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The opinions expressed in this article are the writer’s own and do not reflect the views of Her Campus.
This article is written by a student writer from the Her Campus at Xavier Louisiana chapter.

It wasn’t until my freshman year of college that I learned the extent to which public education has failed our generation in informing us about our own bodies. The education system in the United States makes it a priority to educate students on the Pythagorean theorem and outdated classical poetry, but neglects to educate children on maintaining their health and knowledge of their own physical bodies. Schools, as well as other social institutions, have a responsibility to shape students with societal behaviors and values, so why not hold these systems accountable for educating students to be sexually responsible and aware? 

Instead of thoroughly informing the youth about the risks of unprotected sex and how to practice safe sex, schools push for abstinence as a weak attempt to curb students’ teen pregnancy rates and contribute to the inflated STD/STI rates. This not only inhibits sexual awareness but also fails to address the root of the problem by simply telling students to not indulge in an inevitable act. There is an immediate need for the implementation of thorough sex education courses in all public schools, a course that is inclusive with their teachings and does not induce shame from students. Once we all eliminate the structural taboos of sex, we will grasp the ideal of the normailty behind being sexual beings.

When I mention sex education, I don’t mean a curriculum that is solely centered around the act of sex, but a curriculum that develops in-depth knowledge of our sexual organs, the spectrum of sexuality, sex ettiquite, sexual health, body language, sexual assualt, contraceptive options, consent, and many other aspects that pertain to sexual relations. As well as the overall clarity of our physical bodies. Our perception of sex-related topics tends to be catalysts for many other conflicts within our personal lives, so by providing education and a haven to discuss these matters, these courses will promote clarity in better understanding oneself and others.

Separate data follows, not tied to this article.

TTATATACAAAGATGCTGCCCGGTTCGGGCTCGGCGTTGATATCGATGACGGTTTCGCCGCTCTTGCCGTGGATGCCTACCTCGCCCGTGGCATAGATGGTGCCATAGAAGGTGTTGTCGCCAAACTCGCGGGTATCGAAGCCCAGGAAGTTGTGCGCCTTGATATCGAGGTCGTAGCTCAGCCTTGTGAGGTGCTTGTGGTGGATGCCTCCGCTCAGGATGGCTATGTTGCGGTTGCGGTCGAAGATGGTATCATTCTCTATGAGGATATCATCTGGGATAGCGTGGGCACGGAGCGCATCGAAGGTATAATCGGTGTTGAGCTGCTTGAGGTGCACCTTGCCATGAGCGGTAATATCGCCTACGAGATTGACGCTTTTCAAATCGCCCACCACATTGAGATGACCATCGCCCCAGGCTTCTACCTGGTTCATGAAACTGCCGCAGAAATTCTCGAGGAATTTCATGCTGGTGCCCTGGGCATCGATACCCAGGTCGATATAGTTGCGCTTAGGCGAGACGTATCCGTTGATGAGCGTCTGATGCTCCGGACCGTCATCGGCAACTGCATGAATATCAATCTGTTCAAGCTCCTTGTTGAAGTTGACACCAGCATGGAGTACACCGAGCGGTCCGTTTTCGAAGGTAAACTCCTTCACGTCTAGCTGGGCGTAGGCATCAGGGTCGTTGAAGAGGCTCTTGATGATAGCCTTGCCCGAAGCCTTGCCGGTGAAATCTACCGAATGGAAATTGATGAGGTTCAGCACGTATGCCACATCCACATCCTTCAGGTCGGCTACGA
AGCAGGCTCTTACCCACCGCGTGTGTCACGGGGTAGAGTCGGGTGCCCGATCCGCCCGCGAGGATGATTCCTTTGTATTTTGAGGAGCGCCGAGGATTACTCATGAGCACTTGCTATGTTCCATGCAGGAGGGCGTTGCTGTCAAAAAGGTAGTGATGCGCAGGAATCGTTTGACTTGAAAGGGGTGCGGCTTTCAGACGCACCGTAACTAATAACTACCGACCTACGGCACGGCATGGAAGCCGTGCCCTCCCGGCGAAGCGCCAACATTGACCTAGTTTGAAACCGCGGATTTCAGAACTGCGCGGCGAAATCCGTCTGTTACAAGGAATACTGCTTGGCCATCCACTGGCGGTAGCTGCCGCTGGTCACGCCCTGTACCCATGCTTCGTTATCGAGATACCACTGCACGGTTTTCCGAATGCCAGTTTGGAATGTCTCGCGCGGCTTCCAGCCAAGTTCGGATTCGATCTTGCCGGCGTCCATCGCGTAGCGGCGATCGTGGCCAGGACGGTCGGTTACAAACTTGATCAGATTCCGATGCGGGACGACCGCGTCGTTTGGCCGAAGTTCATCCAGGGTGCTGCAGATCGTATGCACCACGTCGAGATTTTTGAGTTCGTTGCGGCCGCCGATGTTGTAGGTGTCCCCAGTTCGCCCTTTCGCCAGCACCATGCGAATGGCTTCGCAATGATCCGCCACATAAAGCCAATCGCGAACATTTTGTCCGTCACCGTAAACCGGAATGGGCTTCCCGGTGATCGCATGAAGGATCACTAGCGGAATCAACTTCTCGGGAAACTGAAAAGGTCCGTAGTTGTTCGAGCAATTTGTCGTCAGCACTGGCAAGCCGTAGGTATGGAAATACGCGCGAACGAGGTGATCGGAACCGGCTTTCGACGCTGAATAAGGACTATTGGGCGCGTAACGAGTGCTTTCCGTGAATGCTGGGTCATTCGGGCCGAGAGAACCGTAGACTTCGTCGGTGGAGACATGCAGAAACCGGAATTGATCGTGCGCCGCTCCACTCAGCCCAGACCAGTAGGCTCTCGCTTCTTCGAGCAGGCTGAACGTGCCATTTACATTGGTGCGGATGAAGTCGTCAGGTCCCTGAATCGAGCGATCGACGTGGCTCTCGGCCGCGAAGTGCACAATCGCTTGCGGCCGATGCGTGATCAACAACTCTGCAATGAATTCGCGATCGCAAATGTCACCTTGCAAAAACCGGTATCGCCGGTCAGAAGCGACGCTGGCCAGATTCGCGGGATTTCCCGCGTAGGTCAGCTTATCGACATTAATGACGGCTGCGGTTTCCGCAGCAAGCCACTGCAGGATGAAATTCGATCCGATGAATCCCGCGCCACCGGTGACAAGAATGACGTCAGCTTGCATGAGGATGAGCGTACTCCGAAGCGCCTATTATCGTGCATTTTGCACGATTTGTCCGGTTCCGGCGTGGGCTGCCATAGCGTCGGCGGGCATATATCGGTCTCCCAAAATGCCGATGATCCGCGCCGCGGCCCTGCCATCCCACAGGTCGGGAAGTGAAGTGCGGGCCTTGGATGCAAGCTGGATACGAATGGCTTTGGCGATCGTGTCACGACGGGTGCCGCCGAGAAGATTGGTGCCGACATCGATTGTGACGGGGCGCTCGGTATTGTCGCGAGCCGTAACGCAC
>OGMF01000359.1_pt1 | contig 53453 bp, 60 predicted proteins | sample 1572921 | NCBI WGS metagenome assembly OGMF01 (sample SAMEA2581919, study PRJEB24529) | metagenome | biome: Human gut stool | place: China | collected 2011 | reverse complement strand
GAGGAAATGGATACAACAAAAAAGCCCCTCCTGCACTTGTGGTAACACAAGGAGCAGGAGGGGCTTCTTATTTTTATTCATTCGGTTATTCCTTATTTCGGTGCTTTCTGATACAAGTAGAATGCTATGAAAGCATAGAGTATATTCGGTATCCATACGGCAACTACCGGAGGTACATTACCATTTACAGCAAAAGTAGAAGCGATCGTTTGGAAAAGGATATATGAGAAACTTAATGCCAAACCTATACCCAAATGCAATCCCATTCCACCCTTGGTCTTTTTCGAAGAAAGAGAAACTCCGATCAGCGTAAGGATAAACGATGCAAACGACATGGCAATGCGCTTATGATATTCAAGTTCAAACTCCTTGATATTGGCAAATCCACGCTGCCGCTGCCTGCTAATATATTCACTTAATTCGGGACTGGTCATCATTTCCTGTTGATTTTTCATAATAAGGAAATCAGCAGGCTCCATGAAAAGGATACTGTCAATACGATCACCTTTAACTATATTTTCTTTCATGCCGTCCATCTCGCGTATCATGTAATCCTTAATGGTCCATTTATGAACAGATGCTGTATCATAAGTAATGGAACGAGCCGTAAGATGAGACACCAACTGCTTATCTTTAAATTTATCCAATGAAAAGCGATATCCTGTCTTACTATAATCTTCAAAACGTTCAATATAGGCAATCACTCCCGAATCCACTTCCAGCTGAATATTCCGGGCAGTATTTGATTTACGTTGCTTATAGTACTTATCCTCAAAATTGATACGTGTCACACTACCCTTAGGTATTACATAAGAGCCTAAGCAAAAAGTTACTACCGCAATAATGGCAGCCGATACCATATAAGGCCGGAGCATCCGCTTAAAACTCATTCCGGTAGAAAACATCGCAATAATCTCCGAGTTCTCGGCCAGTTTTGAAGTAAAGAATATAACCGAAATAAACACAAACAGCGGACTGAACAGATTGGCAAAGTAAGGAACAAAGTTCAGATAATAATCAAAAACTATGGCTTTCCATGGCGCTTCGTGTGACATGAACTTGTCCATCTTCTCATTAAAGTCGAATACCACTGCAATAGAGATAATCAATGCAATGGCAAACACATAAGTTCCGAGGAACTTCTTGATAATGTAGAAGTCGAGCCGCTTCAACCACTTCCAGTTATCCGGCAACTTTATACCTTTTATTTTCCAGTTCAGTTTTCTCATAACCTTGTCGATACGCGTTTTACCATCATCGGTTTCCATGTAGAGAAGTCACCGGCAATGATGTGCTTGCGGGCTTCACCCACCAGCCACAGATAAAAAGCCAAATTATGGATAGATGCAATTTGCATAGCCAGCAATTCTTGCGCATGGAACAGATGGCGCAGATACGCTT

Today, we’re facing the many consequences of taking sex education in the classroom seriously. Currently, women in Texas are battling the state government over their bodily autonomy and the right to an abortion that is being taken from them. Planned Parenthood organizations are under attack and facing defunding, preventing women from having complete control over their bodies. Additionally, there is and has been a weighted stigma against individuals with STDs and STIs simply because much of the population is uninformed and ignorant to the reality of these illnesses. In today’s society, our youth, ages 15–24, are the most at risk for STDs. In order to combat the many battles that our generation is facing, we need to better ourselves at having uncomfortable discussions about topics that deeply impact ourselves and the people around us, discussions that are inclusive and unbiased. Exclusivity and prejudice are the top cliches that are inhibiting our society from a healthier and more productive outlook on sex talk and sexual health.

Amaya Cooper

Xavier Louisiana '23

Amaya Cooper is an Art student at Xavier University of Louisiana who has a great passion for writing. as well creative ventures of all kinds.